has been referred to as "steampunk opera" and I felt the description quite appropriate because of its mixture of elements and tonality. There is the occasional descent into farcical grotesque, but a fast pace and an intriguing hero in Sir Richard keeps the book interesting. However for a long while, the interspersing of the steampunk elements with the more traditional Victoriana felt a bit forced as if the author did not quite make his mind which one dominates, while not seamlessly integrating them either.

Then about two thirds in, the author takes a gamble - which is foreshadowed early so it did not come as a surprise in itself for me, but its extreme importance in the structure of the book was unexpected - and starts explaining things by turning the novel into a sf one. That worked very well since it balanced the two modes; there was still some slapstick farce here and there that annoyed me a little - villain sword fighting the hero and both declaiming stuff in an operatic fashion - but the last third raises the level one notch.

It may simply be that the familiarity with the world building from the first 200 pages or so, makes it feel that way and I leave the reader to decide on his or her own, but I stand by my opinion that the science fictional turn of events made the novel better than if it would have remained a more traditional steampunk one.

"The Strange Affair of Spring Heeled Jack" (A) is a debut that gets stronger as the story advances so I see a great potential for the series to become a top one of mine depending where the author takes our heroes and the world they live in. The world-building and the interesting characters are there for sure and the next book is an asap read for me.


Elfy said...

Definitely have to keep an eye out for this. I became very interested in Burton when Philip Jose Farmer did him in Riverworld.

Bastard said...

My copy arrived 3 days ago, very much looking forward to reading this. To me the selling point was the cover, I think it's very nice.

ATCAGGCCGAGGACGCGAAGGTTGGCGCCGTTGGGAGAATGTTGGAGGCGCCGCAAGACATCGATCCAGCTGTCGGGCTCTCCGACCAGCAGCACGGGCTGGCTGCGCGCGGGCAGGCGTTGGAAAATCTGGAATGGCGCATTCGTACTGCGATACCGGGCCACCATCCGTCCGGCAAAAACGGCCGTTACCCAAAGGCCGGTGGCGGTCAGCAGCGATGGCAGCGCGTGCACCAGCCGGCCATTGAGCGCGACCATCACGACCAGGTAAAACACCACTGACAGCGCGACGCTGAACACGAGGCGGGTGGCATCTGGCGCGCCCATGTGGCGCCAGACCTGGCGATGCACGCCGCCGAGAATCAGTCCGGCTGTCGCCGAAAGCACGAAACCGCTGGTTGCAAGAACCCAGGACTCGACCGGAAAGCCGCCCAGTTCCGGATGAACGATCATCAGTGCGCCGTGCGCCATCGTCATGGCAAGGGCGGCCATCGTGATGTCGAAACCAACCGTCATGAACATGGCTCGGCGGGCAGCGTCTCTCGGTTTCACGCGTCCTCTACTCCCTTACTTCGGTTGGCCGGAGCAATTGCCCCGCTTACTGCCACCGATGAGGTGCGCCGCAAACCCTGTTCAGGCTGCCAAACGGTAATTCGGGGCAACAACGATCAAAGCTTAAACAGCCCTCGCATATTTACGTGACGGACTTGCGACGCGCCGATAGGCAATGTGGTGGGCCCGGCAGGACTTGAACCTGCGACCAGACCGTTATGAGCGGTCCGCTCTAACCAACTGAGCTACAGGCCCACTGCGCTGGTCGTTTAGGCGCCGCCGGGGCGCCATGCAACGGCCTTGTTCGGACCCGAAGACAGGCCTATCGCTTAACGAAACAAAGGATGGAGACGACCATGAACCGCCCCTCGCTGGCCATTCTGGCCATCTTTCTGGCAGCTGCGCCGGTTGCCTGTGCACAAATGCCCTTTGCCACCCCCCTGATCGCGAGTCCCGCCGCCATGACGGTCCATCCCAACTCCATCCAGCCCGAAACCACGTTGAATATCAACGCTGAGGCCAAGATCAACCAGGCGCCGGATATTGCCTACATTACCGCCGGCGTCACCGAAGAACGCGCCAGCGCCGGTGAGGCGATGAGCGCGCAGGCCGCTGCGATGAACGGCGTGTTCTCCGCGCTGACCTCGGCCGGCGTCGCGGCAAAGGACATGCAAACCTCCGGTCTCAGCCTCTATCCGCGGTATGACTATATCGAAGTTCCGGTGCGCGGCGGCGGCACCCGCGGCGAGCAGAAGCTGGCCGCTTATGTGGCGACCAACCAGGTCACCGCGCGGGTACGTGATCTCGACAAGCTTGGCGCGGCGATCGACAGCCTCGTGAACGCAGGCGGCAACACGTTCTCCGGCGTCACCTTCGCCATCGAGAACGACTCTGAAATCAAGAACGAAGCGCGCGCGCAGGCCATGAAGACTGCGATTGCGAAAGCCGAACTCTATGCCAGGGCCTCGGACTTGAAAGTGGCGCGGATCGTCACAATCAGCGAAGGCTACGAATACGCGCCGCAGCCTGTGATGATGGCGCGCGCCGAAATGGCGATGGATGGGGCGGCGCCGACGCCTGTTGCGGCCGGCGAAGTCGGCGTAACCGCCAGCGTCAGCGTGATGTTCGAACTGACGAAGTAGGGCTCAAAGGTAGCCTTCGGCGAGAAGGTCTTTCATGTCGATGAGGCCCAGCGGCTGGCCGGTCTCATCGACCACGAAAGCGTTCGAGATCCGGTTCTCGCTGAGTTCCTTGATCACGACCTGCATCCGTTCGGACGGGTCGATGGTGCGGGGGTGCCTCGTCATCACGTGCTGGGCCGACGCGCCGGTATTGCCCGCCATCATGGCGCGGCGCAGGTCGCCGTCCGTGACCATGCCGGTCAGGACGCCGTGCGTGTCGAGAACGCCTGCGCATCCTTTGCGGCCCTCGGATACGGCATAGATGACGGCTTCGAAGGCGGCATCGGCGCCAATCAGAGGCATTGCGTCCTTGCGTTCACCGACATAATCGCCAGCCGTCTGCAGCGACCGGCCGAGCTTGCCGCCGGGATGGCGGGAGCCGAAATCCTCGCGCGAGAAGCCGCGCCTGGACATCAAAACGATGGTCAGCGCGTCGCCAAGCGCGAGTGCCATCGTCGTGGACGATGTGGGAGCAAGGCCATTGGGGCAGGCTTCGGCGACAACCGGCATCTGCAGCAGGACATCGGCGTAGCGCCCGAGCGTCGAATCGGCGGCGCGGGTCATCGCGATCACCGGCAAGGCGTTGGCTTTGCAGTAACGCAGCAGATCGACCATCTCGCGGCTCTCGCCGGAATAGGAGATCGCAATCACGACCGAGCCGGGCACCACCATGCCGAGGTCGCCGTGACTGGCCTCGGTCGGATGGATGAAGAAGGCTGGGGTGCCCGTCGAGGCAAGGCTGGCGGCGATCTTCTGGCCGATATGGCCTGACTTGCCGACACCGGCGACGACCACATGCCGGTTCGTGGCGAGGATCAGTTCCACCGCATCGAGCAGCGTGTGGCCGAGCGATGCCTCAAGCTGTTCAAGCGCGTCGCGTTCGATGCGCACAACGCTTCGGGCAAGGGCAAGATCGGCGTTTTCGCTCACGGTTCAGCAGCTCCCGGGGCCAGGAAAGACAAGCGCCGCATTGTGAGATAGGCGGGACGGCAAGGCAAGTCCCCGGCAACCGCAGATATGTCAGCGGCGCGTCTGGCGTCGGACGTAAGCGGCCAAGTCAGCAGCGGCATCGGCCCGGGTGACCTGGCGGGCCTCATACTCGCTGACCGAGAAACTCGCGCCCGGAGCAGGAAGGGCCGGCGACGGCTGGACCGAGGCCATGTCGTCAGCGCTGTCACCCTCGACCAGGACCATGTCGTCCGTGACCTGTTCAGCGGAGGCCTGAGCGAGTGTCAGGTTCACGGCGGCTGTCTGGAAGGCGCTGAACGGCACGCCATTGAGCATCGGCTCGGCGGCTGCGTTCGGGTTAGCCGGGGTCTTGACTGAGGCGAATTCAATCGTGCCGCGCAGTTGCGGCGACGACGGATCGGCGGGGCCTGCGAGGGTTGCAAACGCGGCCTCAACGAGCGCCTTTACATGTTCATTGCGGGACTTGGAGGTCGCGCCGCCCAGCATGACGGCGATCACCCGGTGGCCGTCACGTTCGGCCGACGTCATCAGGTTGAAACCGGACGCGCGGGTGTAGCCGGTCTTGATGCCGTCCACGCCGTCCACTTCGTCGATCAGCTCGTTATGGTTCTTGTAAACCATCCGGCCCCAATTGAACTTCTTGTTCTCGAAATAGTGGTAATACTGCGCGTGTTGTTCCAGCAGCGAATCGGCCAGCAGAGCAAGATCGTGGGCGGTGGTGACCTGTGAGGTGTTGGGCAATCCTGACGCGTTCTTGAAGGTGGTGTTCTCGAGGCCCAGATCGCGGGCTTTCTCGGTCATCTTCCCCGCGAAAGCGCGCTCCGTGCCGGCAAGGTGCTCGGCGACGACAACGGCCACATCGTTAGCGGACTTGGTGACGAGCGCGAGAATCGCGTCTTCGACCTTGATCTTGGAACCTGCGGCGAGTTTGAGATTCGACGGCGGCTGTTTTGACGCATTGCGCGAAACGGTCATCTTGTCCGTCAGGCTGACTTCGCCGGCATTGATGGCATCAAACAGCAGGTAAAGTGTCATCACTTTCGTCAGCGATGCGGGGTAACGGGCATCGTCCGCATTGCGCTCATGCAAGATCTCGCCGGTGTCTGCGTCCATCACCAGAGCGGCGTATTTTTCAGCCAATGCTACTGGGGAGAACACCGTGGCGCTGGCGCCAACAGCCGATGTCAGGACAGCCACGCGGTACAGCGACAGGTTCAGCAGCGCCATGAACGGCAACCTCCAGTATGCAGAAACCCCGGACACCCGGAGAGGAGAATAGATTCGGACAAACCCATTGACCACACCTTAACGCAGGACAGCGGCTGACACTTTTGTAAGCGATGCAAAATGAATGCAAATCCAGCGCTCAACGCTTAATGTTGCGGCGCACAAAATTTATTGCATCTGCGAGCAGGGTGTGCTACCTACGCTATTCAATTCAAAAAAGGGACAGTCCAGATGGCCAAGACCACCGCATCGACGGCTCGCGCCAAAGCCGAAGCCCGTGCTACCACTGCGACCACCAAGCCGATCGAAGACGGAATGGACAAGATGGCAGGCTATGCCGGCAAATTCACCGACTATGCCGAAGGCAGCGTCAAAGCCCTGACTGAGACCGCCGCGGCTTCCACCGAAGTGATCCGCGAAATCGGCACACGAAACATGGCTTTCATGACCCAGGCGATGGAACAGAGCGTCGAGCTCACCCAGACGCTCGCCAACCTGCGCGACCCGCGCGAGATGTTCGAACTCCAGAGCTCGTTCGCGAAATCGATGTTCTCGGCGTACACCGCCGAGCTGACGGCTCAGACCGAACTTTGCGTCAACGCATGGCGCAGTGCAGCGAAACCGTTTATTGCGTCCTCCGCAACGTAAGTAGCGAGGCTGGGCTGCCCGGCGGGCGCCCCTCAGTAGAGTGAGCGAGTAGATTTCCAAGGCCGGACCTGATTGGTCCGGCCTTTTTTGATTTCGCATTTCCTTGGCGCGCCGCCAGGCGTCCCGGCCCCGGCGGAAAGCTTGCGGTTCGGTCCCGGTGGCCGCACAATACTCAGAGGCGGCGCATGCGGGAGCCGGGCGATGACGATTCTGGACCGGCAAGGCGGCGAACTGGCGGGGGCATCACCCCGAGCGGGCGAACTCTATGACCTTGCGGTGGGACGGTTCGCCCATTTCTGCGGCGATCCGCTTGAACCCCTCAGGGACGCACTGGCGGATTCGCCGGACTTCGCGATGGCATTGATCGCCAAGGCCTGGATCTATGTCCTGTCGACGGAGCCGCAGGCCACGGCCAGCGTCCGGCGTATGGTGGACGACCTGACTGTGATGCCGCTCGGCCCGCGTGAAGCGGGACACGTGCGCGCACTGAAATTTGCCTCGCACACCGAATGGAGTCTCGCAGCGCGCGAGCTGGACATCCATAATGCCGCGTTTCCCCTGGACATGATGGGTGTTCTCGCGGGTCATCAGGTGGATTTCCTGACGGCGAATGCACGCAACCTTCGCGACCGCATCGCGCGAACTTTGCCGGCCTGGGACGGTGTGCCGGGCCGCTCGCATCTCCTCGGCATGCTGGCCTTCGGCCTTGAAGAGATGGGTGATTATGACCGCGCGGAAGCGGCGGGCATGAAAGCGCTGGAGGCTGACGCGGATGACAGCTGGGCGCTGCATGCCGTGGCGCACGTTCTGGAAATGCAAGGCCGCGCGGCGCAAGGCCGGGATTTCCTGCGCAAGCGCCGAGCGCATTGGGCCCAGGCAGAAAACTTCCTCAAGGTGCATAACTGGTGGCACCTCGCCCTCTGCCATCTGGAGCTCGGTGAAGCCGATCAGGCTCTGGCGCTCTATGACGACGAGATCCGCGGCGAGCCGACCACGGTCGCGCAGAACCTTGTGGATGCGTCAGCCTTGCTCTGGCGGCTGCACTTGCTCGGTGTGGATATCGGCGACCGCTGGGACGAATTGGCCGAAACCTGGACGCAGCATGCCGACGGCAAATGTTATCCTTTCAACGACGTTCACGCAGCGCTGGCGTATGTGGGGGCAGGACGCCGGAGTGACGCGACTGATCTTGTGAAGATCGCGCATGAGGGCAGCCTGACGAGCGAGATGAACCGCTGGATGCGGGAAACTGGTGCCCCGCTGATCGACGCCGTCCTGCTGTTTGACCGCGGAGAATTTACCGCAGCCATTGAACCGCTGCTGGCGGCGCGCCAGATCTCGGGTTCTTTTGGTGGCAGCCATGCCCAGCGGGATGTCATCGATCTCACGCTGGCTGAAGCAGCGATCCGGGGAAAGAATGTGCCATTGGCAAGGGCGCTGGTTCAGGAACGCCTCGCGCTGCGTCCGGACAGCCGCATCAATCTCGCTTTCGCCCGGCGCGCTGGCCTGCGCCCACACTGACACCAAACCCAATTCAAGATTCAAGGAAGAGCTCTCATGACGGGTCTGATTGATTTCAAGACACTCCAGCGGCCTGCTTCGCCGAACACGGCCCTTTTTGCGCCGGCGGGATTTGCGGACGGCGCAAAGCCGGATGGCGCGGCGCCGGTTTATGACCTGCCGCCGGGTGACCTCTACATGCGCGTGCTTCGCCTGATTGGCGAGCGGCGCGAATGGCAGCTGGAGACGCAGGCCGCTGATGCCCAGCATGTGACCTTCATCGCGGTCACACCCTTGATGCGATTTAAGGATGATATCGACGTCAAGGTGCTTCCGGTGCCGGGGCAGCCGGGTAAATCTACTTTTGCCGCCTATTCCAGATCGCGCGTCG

Liviu said...

Elfy: I heard about Richard Burton many years ago in some books for children about famous explorers, but for me the main achievement is his translation of Arabian Nights - which was more or less used in the Romanian language 14 volume edition that was such a huge book for me and one of the major influences in my reading, including non-traditional fantasy, exotic stuff...

For a less rosy picture of him check a new book: Paths without Glory: RF Burton in Africa by James Newman that explores the darker sides of his endeavors - colonialism, racism, as well as more personal stuff like his later alcoholism and such...

B: Hope you like it; I sort of missed the UK edition for some reason and then was prepared to order it when I got the Pyr arc; I liked it but as mentioned I expected a little bit more

redhead said...

I got a copy of this book a week or so ago, and just posted a review.

With aspects of action, humor, science and politics, this is one of those books that aims for a wide audience, and I think steampunk and genre fiction need that right now.

I felt the "twist" was absolutely brilliant, but the beginning dragged for me a little. Once Swinburne started playing a bigger role, and the, um, other character (I don't want to spoil it), the book really picked up for me.

Liviu said...

I agree as mentioned in the review; the book took a little to find its way - maybe just debut jitters after all - but a very strong ending makes me very eager for the sequel